Would it work in the UK, where the RIP Act makes you guilty until you can prove yourself innocent, simply by refusing to give authorities your encryption keys?
     
  14. UNICRON

    UNICRON Technical Expert

    Joined:
    Feb 14, 2002
    Posts:
    1,935
    Location:
    Nanaimo BC Canada
    In Canada, the penalty for failing to provide a breathalizer sample to the police is the same as being found guilty of driving impared. This is how they get around the innocent until proven guilty "right" that most people in the free world are supposed to enjoy. Simply refusing the test winds you @ss up in jail anyhow.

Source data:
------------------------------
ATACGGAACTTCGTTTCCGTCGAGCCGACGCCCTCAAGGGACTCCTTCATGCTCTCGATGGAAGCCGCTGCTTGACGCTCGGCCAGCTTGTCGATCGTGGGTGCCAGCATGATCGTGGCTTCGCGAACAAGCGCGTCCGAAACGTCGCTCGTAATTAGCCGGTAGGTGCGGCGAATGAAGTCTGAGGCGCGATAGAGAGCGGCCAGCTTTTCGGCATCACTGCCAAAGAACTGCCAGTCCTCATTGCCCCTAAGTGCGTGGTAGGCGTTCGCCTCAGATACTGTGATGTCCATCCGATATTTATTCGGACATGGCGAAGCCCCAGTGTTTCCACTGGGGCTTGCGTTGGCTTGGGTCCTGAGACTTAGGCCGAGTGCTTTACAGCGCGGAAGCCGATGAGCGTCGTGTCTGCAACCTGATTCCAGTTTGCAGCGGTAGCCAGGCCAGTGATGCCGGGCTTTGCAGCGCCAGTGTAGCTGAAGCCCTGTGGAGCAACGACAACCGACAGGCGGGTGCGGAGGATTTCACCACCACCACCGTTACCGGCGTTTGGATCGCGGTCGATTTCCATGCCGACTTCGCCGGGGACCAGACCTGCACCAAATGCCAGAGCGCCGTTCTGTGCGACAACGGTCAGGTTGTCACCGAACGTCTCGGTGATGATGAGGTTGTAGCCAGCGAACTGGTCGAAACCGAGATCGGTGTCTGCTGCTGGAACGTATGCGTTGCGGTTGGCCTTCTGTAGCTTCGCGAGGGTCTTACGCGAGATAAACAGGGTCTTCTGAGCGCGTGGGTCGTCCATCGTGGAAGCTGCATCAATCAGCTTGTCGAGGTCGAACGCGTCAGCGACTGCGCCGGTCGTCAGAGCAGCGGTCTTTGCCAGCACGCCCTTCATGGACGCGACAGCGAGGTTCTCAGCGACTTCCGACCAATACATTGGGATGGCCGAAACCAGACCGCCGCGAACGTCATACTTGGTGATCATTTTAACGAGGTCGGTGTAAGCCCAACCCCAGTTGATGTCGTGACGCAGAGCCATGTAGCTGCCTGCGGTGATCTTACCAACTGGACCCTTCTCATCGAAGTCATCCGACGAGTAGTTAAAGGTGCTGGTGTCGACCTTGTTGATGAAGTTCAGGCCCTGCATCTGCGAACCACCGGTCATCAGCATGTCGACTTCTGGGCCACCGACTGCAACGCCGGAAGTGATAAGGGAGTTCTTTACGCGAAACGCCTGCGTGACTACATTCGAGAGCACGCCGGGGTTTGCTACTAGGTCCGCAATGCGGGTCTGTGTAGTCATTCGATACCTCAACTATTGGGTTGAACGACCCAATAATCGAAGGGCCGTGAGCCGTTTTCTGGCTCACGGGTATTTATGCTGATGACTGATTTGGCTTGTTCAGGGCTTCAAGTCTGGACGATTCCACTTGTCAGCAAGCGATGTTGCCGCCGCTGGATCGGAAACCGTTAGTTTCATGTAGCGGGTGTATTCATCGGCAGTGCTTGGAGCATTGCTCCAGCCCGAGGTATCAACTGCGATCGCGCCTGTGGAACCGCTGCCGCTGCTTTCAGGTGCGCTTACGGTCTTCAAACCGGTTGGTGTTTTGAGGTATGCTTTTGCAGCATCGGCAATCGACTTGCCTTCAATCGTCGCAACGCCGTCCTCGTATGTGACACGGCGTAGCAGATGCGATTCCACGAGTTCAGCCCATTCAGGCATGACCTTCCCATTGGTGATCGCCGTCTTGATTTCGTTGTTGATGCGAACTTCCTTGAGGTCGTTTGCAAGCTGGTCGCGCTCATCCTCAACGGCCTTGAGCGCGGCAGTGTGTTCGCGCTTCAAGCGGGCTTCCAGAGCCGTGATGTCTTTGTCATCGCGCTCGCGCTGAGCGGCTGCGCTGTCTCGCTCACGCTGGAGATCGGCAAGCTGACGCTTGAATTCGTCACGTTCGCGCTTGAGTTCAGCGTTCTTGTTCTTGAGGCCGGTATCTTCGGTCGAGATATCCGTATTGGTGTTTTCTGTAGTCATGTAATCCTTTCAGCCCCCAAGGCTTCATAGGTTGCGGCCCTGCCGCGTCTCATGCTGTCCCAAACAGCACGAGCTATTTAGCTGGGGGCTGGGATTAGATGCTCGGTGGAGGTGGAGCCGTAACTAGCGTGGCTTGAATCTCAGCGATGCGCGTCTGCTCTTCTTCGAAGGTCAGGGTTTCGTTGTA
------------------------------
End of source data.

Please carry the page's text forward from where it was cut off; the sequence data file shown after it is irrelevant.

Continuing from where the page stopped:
So if the punishment for failing to provide encryption keys to the authorities was the same a being found guilty of whatever they were after you for, they could circumvent any worries of "innocent until proven guilty" being denied. I could imagine the US gov putting a nice 10-20yr term on that one. This would make all this privacy stuff next to worthless, and i bet it is just around the corner.....
     
  15. luv2bsecure

    luv2bsecure Infrequent Poster

    Joined:
    Feb 9, 2002
    Posts:
    713
    Some very good points made.

    I have wondered something about the RIP Act, Checkout. What if someone is falsely accused, has an encrypted container he hasn't thought about in a year or two and honestly can't remember the encryption passphraseo_O? Which leads to the question, how do they know if you really can or cannot remember the passphrase?

    In the United States, we are lucky enough to have an amendment to the constitution that prohibits being forced to give a passphrase to an encrypted container. It can be used and not imply guilt.